Impact of flooding on employee management
Impact of Flooding on Employers - "Not Business as Usual"
By David Bates, Manager of Employment Relations, Workforce Guardian - Australia's number one online employment relations service
After the devastating floods across Australia, many of you are unsure of your legal rights and responsibilities in relation to your employees' working arrangements. So we've put together some useful information to keep you on the right track.
What to do if your employees can't attend work due to flood conditions:
There may be instances where an employee cannot physically get to work due to the floods. In these cases you can:
- Pay the employee anyway as a gesture of goodwill
- Offer the employee access to available paid annual leave
- Offer the employee additional paid leave
- Offer the employee leave without pay; or
- Offer the employee the option to work from home or remotely where possible.
If any of the affected employees are covered by a Modern Award, it is important you also check whether that Award contains any relevant terms or conditions. You can look up your Awards via the 'Find my Modern Awards' link on Workforce Guardian.
We understand many small and medium sized businesses may not be able to afford to pay employees when they are not working and we urge you to carefully consider your approach before entering into discussions with your staff. Remember, however, that during difficult times like these, your flexibility and goodwill will be very much appreciated.
There may also be instances where an employee cannot attend work because they or a member of their immediate family or household has been injured. In these cases, the employee should be given access to their personal/carer's leave entitlement. If the employee or a member of their immediate family or household suffers a life-threatening injury, they should be given access to their compassionate leave entitlement. Please see the 'National Employment Standards' section of your Workforce Guardian service for more information about these forms of leave.
What to do if your business is unable to provide employees with work:
If your business is affected by electricity outages, flood water, damaged equipment and machinery or otherwise unable to operate due to circumstances beyond your control, follow these simple steps:
- Check any applicable Modern Award for relevant terms and conditions. Ensure you follow these carefully if any apply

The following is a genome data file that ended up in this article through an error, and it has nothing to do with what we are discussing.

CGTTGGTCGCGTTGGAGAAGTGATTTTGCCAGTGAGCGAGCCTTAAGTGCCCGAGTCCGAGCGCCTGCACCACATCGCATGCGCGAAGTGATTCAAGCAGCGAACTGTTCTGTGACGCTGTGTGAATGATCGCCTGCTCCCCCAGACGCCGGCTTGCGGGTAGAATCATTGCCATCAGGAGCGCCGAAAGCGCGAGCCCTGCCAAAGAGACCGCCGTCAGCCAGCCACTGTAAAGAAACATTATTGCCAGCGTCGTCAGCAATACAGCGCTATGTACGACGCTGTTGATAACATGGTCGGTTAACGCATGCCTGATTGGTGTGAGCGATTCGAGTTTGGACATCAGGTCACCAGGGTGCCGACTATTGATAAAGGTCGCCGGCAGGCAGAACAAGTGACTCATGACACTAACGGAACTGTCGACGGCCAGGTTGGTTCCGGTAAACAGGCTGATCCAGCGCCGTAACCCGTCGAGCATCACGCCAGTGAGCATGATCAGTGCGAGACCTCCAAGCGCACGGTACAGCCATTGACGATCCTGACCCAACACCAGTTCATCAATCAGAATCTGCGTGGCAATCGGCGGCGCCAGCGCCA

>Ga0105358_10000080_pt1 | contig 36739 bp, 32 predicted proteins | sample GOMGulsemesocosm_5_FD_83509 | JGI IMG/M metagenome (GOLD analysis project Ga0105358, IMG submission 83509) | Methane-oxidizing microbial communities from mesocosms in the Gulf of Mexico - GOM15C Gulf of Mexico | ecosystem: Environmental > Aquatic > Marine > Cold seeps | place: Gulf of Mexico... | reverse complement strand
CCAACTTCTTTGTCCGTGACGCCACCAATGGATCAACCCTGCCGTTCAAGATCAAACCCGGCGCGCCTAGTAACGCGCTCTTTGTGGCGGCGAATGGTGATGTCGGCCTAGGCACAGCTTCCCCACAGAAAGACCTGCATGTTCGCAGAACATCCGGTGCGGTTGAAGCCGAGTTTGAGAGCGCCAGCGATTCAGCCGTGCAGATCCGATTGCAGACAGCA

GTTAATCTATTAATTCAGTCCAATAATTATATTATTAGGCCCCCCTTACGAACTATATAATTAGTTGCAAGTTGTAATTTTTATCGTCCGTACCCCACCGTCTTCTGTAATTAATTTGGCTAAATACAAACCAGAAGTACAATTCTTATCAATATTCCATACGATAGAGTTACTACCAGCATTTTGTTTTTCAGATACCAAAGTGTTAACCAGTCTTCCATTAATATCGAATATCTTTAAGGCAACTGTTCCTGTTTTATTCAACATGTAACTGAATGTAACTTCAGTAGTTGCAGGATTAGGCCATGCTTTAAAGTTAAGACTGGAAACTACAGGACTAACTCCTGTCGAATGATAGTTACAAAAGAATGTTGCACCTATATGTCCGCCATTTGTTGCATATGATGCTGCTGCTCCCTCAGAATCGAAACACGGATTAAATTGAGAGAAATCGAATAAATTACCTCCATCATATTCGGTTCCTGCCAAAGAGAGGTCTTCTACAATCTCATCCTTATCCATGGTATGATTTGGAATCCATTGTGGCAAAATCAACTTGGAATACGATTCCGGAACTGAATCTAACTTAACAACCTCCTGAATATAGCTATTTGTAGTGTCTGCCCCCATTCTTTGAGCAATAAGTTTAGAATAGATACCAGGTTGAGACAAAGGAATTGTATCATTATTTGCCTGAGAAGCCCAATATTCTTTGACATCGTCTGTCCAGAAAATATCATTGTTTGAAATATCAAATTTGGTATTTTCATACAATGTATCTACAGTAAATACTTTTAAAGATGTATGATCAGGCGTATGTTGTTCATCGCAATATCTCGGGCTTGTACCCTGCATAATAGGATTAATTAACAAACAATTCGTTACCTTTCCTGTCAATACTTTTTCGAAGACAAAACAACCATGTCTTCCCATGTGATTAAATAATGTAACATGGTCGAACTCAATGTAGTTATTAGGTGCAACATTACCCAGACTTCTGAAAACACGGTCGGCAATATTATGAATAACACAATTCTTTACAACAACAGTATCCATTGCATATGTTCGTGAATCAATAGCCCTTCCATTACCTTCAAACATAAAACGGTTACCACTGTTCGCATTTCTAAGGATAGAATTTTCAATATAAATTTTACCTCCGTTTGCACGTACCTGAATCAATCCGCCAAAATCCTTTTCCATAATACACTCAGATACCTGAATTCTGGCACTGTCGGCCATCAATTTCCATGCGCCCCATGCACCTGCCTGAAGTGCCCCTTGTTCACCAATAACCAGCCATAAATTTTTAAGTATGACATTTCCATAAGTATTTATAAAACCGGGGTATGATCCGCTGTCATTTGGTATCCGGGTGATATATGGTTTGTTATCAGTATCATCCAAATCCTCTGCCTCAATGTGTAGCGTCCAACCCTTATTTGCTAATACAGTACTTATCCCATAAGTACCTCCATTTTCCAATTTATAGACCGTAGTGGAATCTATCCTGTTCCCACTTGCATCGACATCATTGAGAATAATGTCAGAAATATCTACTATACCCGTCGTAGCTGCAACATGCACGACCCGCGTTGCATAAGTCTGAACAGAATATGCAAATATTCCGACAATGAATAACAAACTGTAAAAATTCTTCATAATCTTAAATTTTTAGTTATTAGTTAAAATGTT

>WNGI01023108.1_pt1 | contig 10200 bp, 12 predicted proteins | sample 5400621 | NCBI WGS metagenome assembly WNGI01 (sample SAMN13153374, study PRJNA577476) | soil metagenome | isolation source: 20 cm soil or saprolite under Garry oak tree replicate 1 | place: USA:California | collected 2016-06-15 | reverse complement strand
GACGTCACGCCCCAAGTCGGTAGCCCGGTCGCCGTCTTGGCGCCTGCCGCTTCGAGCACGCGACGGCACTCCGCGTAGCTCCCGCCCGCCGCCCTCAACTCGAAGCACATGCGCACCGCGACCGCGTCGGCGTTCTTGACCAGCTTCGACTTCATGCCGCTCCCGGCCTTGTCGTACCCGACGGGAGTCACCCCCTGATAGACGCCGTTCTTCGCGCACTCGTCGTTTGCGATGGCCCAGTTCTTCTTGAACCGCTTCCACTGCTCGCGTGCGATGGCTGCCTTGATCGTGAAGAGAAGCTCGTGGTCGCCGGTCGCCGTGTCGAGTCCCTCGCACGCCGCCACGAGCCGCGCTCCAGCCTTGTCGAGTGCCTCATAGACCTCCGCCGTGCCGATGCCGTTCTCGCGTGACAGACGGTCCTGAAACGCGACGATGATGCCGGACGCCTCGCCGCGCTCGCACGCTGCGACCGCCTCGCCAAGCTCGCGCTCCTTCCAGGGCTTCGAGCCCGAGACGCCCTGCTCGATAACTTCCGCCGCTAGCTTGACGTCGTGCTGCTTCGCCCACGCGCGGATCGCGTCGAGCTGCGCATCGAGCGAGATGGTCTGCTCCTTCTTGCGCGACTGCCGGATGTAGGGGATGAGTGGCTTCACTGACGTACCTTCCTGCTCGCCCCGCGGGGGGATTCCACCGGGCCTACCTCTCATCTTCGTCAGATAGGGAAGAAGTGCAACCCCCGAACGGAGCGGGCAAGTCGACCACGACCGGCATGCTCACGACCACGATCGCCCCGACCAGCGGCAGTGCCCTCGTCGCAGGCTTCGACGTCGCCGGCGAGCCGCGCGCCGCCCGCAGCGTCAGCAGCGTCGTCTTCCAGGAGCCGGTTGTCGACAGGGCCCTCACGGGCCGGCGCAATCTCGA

- Consider asking employees to temporarily perform alternative duties, such as assisting the business with clean up; or
- Direct employees to perform other duties that are reasonable in the current circumstances.
The Fair Work Act 2009 also allows you to stand down employees when there has been a breakdown of machinery or equipment or a stoppage of work due to circumstances reasonably beyond your control - severe floods would almost certainly fit into these broad categories. However, if your business is able offer alternative paid duties these should be considered first. Remember to give careful consideration to health and safety requirements and any applicable terms and conditions set out in any relevant Modern Awards. Your employees should be reminded that their flexibility and goodwill will also be very much appreciated!
What to do if an employee volunteers to help others?
Under the National Employment Standards, employees are entitled to take reasonable periods of unpaid leave to perform certain emergency management activities. Your employees should discuss their plans with you and keep you posted on their expected date of return.
The Workforce Guardian Team extends its deepest sympathies to those of you affected by the recent floods.
This article is intended to provide commentary and general information. It should not be relied upon as legal advice. Formal legal advice may be necessary in particular transactions or on matters of interest arising from this article. Workforce Guardian Pty Ltd is not responsible for the results of any actions taken on the basis of information in this article, nor for any error or omission in this article.